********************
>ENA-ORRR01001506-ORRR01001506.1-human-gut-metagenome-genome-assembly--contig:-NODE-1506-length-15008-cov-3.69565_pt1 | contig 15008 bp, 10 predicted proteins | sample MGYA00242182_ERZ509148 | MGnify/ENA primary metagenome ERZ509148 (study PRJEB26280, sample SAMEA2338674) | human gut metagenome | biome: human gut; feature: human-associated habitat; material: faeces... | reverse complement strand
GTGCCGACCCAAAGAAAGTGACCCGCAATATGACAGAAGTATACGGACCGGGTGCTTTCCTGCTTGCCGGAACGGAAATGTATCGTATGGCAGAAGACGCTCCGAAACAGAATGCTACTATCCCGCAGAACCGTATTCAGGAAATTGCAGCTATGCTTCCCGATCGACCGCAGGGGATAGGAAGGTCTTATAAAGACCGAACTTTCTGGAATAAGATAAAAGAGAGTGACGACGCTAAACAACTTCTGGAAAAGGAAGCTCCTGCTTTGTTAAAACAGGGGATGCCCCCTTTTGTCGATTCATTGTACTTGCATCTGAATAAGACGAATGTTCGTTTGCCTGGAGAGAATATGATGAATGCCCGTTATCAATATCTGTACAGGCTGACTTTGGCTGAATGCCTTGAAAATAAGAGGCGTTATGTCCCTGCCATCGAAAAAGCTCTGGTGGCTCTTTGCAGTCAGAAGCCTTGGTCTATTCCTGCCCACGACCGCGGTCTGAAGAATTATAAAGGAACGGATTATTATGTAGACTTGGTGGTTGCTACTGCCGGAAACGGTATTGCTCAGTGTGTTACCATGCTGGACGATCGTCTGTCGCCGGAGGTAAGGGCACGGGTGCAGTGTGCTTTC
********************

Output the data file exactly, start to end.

>ENA-ORRR01001506-ORRR01001506.1-human-gut-metagenome-genome-assembly--contig:-NODE-1506-length-15008-cov-3.69565_pt1 | contig 15008 bp, 10 predicted proteins | sample MGYA00242182_ERZ509148 | MGnify/ENA primary metagenome ERZ509148 (study PRJEB26280, sample SAMEA2338674) | human gut metagenome | biome: human gut; feature: human-associated habitat; material: faeces... | reverse complement strand
GTGCCGACCCAAAGAAAGTGACCCGCAATATGACAGAAGTATACGGACCGGGTGCTTTCCTGCTTGCCGGAACGGAAATGTATCGTATGGCAGAAGACGCTCCGAAACAGAATGCTACTATCCCGCAGAACCGTATTCAGGAAATTGCAGCTATGCTTCCCGATCGACCGCAGGGGATAGGAAGGTCTTATAAAGACCGAACTTTCTGGAATAAGATAAAAGAGAGTGACGACGCTAAACAACTTCTGGAAAAGGAAGCTCCTGCTTTGTTAAAACAGGGGATGCCCCCTTTTGTCGATTCATTGTACTTGCATCTGAATAAGACGAATGTTCGTTTGCCTGGAGAGAATATGATGAATGCCCGTTATCAATATCTGTACAGGCTGACTTTGGCTGAATGCCTTGAAAATAAGAGGCGTTATGTCCCTGCCATCGAAAAAGCTCTGGTGGCTCTTTGCAGTCAGAAGCCTTGGTCTATTCCTGCCCACGACCGCGGTCTGAAGAATTATAAAGGAACGGATTATTATGTAGACTTGGTGGTTGCTACTGCCGGAAACGGTATTGCTCAGTGTGTTACCATGCTGGACGATCGTCTGTCGCCGGAGGTAAGGGCACGGGTGCAGTGTGCTTTC